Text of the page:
Jan 08 2013
Are you a David Cronenberg fan? I hope so. If you aren’t, I think you should consider it. His 2012 entry Cosmopolis came and went in a super-limited release, and hardly made any noise in the process.
It only took me about ten minutes after hitting “play” to realize why Cosmopolis never struck a nerve. The viewer is thrown in the deep end, submerged in a world of bizarre (but subdued) images, oddball dialogue, and bone-dry characters. In some ways, it’s one of Cronenberg’s least accessible movies to date.
Also, it’s excellent. Hear me out…
Quick bit of context: Cosmopolis is based on a Don Delillo novel published in 2003. In adapting the book, Cronenberg copied all the dialogue verbatim, removed the internal monologuing, and found visual ways to fill in the holes. The process apparently took about six days and resulted in a wholly faithful rendition of the book’s tone, rhythm, and vocabulary.
The plot is really just there to hang a bunch of interesting scenes on, but essentially it’s about a young billionaire named Eric Packer (Robert Pattinson) who makes a cross-city journey in a limo to get a haircut. Along the way, he encounters a riot, a funeral, several women, and a host of other distractions, all the while hemorrhaging money because of a fiscal bet gone wrong.
Let’s get this out of the way — Pattinson’s got some serious acting chops. As Eric Packer, he anchors every single scene of Cosmopolis, chewing through a script full of offbeat, hyper-stylized dialogue that often feels almost completely random. Yet he holds his own throughout, even in a twenty-minute climax with Paul Giamatti. Twilight should be officially behind this guy now.
The supporting cast performs admirably, too. Most of the actors show up for one key scene, then rotate out to let the next character through. As such, nobody really up and steals the show, though a couple of people make themselves particularly noticeable. For me, it was the aforementioned Paul Giamatti as Benno Levin, a character whose interaction with Packer at the end of the movie is an appropriate high to end the movie with. Sarah Gadon also impresses as Packer’s disconnected new wife. You’ll see other familiar faces along the way.
Don’t spend too much time looking for actors, though. Cosmopolis is one of those movies that demands inspection, dissection, and perhaps a straight-up second viewing. Delillo’s dialogue comes thick and fast, with characters usually talking around and at each other instead of having real conversations.
Cronenberg grounds the movie admirably, bringing his typical low-key tone and control of his actors to the forefront. For the first thirty minutes, it seems like the movie’s hardly going anywhere. If you stick with it, though, you’ll eventually follow it to a very pointed, if not particularly typical, conclusion.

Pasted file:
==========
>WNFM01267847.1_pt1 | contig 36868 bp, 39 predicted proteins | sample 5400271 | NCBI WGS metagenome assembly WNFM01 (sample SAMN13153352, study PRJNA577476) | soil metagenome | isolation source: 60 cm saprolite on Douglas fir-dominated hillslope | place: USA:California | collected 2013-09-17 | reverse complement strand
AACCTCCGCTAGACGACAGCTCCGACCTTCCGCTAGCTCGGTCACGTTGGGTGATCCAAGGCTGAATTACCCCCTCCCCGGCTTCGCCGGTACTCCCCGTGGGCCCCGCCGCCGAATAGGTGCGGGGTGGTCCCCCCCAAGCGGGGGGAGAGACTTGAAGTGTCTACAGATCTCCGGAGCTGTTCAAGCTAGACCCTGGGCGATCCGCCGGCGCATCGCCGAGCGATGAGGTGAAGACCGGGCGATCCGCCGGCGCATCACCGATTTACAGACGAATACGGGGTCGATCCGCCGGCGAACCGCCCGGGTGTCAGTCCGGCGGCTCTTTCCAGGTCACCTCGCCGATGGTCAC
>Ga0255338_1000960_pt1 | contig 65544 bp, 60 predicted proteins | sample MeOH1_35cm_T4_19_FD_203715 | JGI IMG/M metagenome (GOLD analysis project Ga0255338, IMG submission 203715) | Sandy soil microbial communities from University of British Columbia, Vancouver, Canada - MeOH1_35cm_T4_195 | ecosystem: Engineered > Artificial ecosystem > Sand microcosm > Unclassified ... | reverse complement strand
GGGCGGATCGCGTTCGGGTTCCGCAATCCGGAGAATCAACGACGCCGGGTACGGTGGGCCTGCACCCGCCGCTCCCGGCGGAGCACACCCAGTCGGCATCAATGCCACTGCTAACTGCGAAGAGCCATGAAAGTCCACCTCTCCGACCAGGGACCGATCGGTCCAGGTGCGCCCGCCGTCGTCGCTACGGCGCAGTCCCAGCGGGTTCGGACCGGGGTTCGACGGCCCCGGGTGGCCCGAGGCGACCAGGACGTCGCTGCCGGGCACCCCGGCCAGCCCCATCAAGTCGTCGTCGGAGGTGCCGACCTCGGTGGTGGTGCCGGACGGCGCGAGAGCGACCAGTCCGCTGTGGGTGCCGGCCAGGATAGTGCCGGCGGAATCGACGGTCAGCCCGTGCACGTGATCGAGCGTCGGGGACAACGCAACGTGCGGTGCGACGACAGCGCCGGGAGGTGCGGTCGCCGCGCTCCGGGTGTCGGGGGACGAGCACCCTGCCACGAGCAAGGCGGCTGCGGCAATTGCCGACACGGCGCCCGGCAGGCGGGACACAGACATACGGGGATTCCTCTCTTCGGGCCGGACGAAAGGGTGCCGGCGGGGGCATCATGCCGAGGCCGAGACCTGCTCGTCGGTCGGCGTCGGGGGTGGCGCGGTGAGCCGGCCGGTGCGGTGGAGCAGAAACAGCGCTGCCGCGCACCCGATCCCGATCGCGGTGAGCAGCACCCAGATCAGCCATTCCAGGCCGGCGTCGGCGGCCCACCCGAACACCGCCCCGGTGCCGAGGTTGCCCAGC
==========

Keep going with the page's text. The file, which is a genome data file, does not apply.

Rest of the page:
Tip: Cronenberg suggests not listening to every word of the dialogue, but rather just listening to it the way you listen to music. Also, as with all Cronenberg movies, it helps to keep in the back of your mind that he thinks his material is pretty funny most of the time. No, I’m serious.
Anyway, though it’s not nearly as gruesome or kinky as a lot of Cronenberg’s past projects, Cosmopolis nevertheless fits snugly into his filmography. It deals loss and self-destruction; Pattinson is in many ways his own worst enemy. In the old days, Cronenberg would use a lot more prosthetics and blood to make the point, but those elements are kept to a relative minimum here.
So, if it’s missing all the grotesque imagery, what does it have instead? Well, the obvious thing to mention is the sense of isolation found inside the limousine. I don’t know exactly how much of the screentime occurs inside Packer’s luxury vehicle, but I’d suspect it’s more than half. By the end, the limo becomes its own character. It shields Packer from the outside world almost completely. The cries of angry rioters soften to a whisper; their graffiti and vandalism only make it harder for Packer to see them.
In place of meaningful human contact, Packer has digital readouts and monitors that show him the outside world. Drink in hand, he’s able to keep track of a celebrity funeral, plummeting stocks, and anything else — what little there is — that he deems important.
The ad campaign for Cosmopolis claimed it as “the first film about the new millennium.” While I think that’s a little bold — The Social Network certainly has a shot at the title — it does get at the core of what Cronenberg and Delillo are doing. It’s increasingly difficult to remember that Delillo’s novel was written a decade ago, as the movie feels insanely topical. File this one under “prophetic.”
So, if you’re a fan of the man behind the camera, Cosmopolis is almost required viewing — particularly if you go for his more difficult stuff like Spider or Naked Lunch. For everybody else, you’ll have to use your own discretion. It’s certainly not light viewing, but it’s rewarding and a hypnotic viewing experience if you let it get to you. I’m not usually an experimental film guy, but when someone as capable as David Cronenberg’s at the wheel, I’m up for anything.
This movie is the kind of thing that’s almost impossible to put a rating on, but…
4.5 out of 5 stars, I guess.
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